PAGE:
n Journal for Language Teaching = Ijenali Yekufundzisa Lulwimi = Tydskrif vir Taalonderrig - Die sekuriteitswag, my finansiële adviseur

Volume 43, Issue 1
  • ISSN : 0259-9570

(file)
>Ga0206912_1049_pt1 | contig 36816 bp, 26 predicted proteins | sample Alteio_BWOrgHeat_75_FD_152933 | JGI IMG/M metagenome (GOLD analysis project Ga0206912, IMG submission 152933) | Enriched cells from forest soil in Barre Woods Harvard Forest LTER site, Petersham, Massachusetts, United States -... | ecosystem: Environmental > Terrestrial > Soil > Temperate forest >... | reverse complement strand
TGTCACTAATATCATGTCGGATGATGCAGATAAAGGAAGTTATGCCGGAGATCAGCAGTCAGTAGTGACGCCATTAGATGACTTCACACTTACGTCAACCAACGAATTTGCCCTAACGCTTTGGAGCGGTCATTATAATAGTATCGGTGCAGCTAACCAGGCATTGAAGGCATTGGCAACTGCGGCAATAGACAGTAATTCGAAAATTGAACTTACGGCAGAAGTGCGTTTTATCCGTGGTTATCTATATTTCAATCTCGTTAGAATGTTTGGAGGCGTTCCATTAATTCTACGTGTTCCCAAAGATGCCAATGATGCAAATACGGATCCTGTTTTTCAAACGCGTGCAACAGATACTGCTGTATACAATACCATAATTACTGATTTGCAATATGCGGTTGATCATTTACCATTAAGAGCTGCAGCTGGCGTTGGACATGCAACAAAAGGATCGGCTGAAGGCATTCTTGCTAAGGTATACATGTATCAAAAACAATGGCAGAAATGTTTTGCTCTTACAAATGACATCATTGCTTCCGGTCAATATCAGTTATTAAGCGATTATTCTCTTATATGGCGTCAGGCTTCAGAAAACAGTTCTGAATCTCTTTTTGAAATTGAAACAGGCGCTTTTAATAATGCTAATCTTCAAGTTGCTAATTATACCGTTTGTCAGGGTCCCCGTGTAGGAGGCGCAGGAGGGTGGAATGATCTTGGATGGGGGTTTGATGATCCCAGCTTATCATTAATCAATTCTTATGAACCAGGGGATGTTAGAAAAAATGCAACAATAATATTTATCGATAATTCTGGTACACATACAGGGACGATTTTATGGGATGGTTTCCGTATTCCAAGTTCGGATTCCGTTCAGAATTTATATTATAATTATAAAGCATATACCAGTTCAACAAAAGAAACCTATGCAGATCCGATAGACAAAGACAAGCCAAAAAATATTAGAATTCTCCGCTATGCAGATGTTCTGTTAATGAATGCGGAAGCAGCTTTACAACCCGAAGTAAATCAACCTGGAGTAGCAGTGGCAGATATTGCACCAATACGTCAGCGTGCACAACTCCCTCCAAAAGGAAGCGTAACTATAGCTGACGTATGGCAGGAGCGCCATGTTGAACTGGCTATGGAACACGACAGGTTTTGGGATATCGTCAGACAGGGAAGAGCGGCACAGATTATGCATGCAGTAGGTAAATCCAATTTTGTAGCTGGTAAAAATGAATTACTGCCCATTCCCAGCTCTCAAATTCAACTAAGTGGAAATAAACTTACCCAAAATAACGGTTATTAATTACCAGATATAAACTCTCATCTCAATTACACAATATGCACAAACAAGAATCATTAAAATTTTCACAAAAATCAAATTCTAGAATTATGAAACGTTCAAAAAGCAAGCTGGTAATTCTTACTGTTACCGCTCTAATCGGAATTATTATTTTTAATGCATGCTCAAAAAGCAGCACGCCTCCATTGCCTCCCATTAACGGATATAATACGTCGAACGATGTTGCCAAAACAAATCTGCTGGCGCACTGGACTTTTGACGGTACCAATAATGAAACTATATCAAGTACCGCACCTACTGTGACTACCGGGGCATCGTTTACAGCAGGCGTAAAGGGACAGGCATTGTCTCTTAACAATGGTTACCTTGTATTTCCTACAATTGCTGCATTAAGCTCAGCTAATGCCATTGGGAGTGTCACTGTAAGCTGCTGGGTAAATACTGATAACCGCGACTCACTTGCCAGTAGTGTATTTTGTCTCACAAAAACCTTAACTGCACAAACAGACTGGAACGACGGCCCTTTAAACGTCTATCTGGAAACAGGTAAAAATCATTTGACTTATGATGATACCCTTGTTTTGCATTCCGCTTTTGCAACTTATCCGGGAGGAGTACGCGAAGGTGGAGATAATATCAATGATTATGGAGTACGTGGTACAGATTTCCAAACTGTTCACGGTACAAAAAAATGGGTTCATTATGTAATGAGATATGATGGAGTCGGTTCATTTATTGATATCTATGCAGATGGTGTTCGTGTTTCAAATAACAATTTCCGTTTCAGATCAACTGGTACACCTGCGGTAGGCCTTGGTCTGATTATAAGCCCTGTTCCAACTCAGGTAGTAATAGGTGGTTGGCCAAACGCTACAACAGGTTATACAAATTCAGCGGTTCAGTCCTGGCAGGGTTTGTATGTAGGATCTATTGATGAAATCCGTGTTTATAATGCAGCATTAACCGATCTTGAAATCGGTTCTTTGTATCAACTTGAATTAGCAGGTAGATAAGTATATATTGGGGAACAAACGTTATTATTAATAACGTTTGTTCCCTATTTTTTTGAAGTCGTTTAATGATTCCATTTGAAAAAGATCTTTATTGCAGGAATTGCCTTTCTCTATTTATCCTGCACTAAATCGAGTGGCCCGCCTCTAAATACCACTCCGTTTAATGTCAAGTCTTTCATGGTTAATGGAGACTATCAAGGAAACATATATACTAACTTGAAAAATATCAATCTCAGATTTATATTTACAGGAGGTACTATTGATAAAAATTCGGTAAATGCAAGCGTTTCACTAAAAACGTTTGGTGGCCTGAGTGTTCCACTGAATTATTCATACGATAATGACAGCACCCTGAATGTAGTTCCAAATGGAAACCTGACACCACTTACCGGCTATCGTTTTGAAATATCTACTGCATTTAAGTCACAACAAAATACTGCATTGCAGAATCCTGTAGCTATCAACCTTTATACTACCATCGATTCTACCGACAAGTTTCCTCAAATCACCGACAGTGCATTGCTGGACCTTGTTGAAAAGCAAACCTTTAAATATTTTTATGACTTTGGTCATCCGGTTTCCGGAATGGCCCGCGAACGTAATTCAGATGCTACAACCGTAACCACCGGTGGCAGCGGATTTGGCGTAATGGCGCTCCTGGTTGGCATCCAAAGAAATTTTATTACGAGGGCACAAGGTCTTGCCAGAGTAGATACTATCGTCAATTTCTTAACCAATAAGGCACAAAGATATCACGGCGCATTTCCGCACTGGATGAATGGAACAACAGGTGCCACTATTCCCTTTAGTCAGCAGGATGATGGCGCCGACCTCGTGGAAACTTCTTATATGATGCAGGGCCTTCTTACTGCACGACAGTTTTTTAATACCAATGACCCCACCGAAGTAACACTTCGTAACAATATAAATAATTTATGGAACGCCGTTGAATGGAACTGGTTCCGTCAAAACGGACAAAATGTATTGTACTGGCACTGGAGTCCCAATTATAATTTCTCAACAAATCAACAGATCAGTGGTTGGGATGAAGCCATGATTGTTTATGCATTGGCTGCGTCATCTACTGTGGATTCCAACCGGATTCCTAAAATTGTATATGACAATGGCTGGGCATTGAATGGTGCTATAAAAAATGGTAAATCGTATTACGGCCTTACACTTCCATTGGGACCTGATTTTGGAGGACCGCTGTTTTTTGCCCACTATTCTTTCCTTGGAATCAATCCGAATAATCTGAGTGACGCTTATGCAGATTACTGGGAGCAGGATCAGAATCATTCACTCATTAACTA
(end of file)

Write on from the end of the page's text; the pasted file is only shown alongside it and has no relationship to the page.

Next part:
In contrast to other (mainly European countries) where liaison interpreters act as intercultural brokers and interlingual facilitators between state service providers and immigrant communities, the South African situation calls for interpreting between service providers and citizens. This form of interpreting however mainly takes place within an unregulated and informal setting. Since 2004 the larger financial sector had to put measures in place to ensure that all relevant documentation were available in the 11 official languages of the country. However, due to inter alia high levels of illiteracy, it was found that the bottom end of the banking population still employ the services of bank security staff to act as interpreters on their behalf. This paper reports on this well-established form of liaison interpreting in the financial sector. It is argued that the non-provision of trained interpreters who are also bound to a code of ethics leads to the exploitation of linguistic marginalised groupings and thus perpetuates asymmetrical power relations in financial discourse.

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